Sembcorp Marine’s subsidiary Jurong Shipyard has secured a US$346 million contract to build a second semi-submersible well intervention rig for Helix Energy Solutions Group, Inc. (Helix), a market leader in subsea well intervention services.
Scheduled for delivery in mid-2016, the semi-submersible light well intervention rig will be built based on a design jointly developed by Sembcorp Marine Technology Pte Ltd (SMTP), a fully-owned Research & Development subsidiary of Sembcorp Marine, and Helix. Featuring the latest technology, the rig – named Q7000 by Helix – is an efficient purpose-designed platform with capabilities to perform a wide variety of tasks, including conventional and extended top hole drilling, subsea construction, decommissioning well intervention, coiled tubing operations and twin ROV deployment.
The Dynamic Positioning (DP) class 3 unit has the ability to operate in deepwater operations worldwide, including the North Sea and West of Africa.
William Gu, General Manager of Offshore Division said: “We are honoured that Helix has chosen to build their second semi-submersible well intervention rig with us. This repeat order is significant as it testifies as to their trust and confidence in our design and building capabilities in rigs with well intervention and subsea capabilities that are customised to meet this new growth segment of the market. We are committed to build on our partnership with Helix and to meet their stringent standards of quality, safety and reliability.”
Owen Kratz, Helix’s President and Chief Executive Officer, said: “We are pleased to work with our trusted partner Jurong Shipyard on this second unit of the semisubmersible well intervention rig, to be named Q7000.”
The above is not expected to have any material impact on the consolidated net tangible assets per share and earnings per share of Sembcorp Marine for the year ending December 31, 2013.
The hull of the offshore construction and well intervention vessel “Polar Onyx”, built by the order from Norwegian company Ulstein Hull AS, has been launched at Shipyard Zaliv on May 31, 2013.
The hull is currently moored alongside the outfitting berth of the Ukraine-based yard and is waiting to be towed to Norway to the place of final completion.
The high-capacity vessel is designed for operations in harsh conditions and deep waters, with a length of 130 meters and a 25 meter beam. The vessel is built to the highest standard for dynamic positioning, DP2+, and is equipped with a 250t AHC offshore crane. It is also equipped with a 275t Vertical Lay System above a moonpool which is capable of installing flexible pipe and umbilicals to 3,000m water depth.
In total, during the six years of cooperation between Zaliv and Ulstein Hull AS, fourteen vessels have been built for work in the oil and gas industry.
The oil company announced on its website that, after a hole was discovered in the rig’s ballast tank, causing the rig to tilt 3-4 degrees, the crew of 374 have mustered at the lifeboat stations and evacuation by helicopter is taking place.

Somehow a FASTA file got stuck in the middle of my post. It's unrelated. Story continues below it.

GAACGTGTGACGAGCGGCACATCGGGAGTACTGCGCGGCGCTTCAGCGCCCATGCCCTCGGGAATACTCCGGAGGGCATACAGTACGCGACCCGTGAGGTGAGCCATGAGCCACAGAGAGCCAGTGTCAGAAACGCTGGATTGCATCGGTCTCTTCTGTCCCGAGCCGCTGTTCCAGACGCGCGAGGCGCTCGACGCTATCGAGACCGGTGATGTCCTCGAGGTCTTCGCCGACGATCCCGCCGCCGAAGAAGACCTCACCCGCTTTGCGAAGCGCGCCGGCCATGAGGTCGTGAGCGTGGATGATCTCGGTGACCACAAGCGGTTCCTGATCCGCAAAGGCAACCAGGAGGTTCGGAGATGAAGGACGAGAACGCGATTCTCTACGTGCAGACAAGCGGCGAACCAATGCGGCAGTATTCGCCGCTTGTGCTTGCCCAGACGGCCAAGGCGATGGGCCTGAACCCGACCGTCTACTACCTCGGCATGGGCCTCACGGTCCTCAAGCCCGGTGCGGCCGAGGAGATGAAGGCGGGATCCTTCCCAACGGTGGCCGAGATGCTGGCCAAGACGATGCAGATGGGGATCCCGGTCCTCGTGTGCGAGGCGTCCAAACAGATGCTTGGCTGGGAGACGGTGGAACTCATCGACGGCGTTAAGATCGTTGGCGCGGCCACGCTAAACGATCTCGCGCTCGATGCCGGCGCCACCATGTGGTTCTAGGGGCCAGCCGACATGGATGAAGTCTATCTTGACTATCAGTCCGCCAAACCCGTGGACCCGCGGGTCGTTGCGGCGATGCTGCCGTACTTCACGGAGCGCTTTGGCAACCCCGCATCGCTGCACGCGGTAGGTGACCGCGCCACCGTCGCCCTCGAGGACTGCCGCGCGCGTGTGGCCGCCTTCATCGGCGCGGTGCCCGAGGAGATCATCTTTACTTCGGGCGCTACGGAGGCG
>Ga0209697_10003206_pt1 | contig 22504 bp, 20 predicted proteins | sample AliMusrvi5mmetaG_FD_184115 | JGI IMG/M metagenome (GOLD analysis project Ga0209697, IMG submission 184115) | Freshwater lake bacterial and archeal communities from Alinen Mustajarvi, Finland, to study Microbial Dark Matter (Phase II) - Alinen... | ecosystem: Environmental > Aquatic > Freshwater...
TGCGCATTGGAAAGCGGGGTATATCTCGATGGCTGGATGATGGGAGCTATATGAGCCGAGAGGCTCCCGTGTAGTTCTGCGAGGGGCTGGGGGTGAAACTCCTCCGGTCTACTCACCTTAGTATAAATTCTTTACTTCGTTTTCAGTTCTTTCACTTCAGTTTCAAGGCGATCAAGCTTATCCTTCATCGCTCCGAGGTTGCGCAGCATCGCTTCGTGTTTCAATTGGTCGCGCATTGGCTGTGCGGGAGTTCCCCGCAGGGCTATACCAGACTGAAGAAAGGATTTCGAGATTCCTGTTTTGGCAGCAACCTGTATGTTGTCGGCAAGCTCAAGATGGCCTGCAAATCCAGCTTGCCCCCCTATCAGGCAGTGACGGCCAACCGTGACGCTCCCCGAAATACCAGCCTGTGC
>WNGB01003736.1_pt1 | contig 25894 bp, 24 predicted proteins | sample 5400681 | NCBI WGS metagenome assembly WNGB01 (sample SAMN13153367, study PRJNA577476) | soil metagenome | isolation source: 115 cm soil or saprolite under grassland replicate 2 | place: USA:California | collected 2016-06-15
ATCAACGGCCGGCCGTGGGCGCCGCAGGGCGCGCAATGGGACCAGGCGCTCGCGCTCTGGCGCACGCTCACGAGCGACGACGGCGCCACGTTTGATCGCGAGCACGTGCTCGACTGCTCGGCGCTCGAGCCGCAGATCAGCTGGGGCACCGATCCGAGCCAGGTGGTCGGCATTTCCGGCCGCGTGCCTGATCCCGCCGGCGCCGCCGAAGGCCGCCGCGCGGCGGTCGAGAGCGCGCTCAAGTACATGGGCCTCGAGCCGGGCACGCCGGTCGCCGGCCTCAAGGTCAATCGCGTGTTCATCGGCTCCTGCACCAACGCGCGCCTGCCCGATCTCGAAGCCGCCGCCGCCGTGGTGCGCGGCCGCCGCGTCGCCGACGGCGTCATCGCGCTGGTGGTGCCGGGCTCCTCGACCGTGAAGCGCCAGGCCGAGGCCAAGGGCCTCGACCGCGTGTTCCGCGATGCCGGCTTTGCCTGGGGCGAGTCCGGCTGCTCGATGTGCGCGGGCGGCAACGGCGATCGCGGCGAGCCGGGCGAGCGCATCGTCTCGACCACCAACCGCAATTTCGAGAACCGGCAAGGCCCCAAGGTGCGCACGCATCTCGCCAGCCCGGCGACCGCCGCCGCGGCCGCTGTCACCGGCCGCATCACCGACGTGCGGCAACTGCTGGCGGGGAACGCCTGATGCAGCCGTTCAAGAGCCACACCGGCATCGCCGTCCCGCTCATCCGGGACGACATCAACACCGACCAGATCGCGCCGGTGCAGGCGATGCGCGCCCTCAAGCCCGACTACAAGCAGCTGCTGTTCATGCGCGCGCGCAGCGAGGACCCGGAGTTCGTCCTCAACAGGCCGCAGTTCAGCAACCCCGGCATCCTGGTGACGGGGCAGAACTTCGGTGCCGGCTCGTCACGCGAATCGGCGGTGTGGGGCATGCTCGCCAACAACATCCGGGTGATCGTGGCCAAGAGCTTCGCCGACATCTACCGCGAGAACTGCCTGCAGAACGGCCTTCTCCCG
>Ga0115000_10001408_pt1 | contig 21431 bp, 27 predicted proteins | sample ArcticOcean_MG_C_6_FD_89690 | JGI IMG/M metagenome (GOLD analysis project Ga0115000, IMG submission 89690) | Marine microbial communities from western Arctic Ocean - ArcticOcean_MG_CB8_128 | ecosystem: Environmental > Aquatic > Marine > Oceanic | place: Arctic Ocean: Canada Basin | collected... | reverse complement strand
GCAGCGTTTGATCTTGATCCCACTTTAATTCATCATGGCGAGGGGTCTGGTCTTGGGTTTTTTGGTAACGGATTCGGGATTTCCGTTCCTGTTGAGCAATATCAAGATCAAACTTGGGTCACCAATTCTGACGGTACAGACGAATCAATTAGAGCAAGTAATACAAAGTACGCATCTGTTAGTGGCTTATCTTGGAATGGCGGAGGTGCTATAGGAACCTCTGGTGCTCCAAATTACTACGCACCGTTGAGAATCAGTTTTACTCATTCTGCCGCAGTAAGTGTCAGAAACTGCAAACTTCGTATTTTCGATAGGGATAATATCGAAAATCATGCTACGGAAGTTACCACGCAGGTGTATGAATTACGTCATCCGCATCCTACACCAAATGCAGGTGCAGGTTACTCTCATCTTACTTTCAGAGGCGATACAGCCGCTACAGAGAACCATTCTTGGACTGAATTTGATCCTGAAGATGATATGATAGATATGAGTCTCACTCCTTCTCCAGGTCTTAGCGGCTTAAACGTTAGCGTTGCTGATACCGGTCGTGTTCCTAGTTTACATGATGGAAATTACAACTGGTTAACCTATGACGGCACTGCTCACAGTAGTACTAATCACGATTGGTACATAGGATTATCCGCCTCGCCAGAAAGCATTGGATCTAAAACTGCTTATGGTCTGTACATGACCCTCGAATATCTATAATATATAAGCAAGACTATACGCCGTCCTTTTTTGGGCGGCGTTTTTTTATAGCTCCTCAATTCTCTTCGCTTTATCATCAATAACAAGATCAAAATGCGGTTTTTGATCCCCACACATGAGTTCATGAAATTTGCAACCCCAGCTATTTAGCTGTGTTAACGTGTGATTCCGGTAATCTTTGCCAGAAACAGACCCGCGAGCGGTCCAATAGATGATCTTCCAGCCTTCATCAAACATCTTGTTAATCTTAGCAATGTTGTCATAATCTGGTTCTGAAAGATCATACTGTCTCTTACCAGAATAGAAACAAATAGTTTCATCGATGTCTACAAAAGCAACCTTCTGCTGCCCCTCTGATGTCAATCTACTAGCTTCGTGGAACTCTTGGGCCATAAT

“The rig’s stability is now re-established” Statoil said and added that Floatel Superior would be towed to land in due course.
Statoil has set up a personnel reception centre in Kristiansund. Six helicopters and an emergency response vessel have been deployed in order to assist the rig. In addition, an anchor handling vessel will be dispatched to inspect the damage.
Owned by the Swedish company Floatel, the Floatel Superior is a dynamically-positioned (DP-3) semi-submersible facility with a living quarters module aft and an open work deck forward. The flotel can accommodate 440 people in single cabins when operating on the Norwegian shelf.
The PSA Norway in July 2012 granted consent to Statoil to use the flotel at Njord Field in the Norwegian Sea.
- Breaking News: Floatel Superior Tilts. Statoil Evacuates Workers (Norway) (mb50.wordpress.com)
Helix Energy Solutions Group’s newbuild charter ROV support vessel, Grand Canyon, recently completed sea trials and is ready to begin operations in the North Sea. During the sea trials the vessel’s propulsion system, dynamic positioning system and all her cranes were tested.
The vessel recently completed its outfitting in Norway after the initial hull construction was completed in Turkey. Grand Canyon is capable of launching five ROVs at once and will be operated by Helix ESG’s robotics subsidiary, Canyon Offshore.
The vessel will be the new home for another recently completed asset, the T1200 trenching unit. Used primarily to bury large diameter power cables leading from offshore windfarms, the T1200 is also capable of working on oil and gas projects to bury production pipelines.
The Grand Canyon was designed to provide a high capacity, stable working platform for lay, burial and general offshore construction work while still retaining a shallow draft, which is crucial when operating close to the coastline, and common in the renewable energy sector.Grand Canyon’s DP3 capability allows her to operate in any sector, providing offshore support in a wide variety of roles.
The vessel’s deck structure is specifically designed to accept trenching and flexible pipe or cable lay systems for safe and efficient mobilizations. A key focus throughout the design and build of Grand Canyon was to optimize the vessel and equipment design to facilitate efficient mobilizations.
- ROV Support Vessel Grand Canyon Completes Sea Trials (Norway) (worldmaritimenews.com)
- North Sea Rig Rates May Push Higher as Midwater Market Heats Up (gcaptain.com)
- UK: Helix Well Ops Charters Skandi Constructor from DOF Subsea (mb50.wordpress.com)